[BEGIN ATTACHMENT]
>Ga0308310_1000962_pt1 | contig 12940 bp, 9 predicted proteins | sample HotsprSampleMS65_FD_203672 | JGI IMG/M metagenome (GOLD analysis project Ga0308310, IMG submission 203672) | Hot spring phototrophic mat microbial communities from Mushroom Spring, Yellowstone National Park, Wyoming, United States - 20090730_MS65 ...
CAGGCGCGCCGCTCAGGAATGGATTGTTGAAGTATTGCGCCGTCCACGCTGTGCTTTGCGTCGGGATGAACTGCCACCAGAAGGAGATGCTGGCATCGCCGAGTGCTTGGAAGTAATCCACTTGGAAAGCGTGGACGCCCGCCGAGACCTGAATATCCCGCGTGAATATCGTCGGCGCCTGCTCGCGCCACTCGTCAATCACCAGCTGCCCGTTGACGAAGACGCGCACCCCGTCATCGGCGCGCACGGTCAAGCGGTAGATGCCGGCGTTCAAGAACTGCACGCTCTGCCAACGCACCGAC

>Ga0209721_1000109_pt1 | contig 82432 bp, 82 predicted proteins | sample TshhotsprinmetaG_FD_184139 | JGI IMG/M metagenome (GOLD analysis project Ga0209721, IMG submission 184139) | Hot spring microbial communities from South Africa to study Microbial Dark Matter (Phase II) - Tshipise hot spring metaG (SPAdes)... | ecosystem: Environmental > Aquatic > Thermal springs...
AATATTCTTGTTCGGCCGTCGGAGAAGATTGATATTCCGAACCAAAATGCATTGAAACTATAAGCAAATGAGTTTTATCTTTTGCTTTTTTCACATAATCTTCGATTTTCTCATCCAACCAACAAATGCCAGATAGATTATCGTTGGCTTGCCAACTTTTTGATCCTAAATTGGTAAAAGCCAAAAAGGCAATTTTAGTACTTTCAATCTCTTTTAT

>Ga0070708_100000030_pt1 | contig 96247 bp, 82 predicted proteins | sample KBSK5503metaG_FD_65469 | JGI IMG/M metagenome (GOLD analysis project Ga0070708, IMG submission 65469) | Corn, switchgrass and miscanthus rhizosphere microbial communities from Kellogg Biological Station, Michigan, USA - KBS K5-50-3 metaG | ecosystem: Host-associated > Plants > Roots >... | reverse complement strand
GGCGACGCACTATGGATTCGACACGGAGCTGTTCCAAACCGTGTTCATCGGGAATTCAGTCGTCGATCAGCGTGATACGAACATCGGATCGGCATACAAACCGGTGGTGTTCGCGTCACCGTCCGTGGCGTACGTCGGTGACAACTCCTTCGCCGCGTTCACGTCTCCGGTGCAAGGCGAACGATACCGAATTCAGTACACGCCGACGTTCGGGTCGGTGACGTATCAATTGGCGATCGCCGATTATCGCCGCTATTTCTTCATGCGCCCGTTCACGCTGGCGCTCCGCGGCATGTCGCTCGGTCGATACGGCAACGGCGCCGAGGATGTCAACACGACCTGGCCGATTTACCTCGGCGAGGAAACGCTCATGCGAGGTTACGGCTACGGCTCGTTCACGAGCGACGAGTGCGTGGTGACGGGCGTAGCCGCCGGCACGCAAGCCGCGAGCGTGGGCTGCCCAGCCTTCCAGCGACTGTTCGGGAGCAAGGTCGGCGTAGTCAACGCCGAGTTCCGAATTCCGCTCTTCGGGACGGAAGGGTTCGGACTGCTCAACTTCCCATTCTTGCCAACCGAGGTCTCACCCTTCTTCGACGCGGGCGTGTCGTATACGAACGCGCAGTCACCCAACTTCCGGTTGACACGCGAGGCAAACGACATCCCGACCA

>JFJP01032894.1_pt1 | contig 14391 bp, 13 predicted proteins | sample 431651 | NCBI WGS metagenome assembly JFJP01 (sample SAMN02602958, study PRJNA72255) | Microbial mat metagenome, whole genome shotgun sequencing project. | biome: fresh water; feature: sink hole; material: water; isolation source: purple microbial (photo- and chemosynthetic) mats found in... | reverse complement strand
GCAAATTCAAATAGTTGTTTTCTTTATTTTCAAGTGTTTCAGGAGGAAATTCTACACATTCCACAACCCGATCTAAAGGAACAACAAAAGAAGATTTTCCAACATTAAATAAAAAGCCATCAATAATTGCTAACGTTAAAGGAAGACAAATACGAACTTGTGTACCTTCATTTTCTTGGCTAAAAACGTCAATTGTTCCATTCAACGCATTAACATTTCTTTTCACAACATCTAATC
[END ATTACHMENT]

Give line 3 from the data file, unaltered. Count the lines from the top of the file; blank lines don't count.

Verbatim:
>Ga0209721_1000109_pt1 | contig 82432 bp, 82 predicted proteins | sample TshhotsprinmetaG_FD_184139 | JGI IMG/M metagenome (GOLD analysis project Ga0209721, IMG submission 184139) | Hot spring microbial communities from South Africa to study Microbial Dark Matter (Phase II) - Tshipise hot spring metaG (SPAdes)... | ecosystem: Environmental > Aquatic > Thermal springs...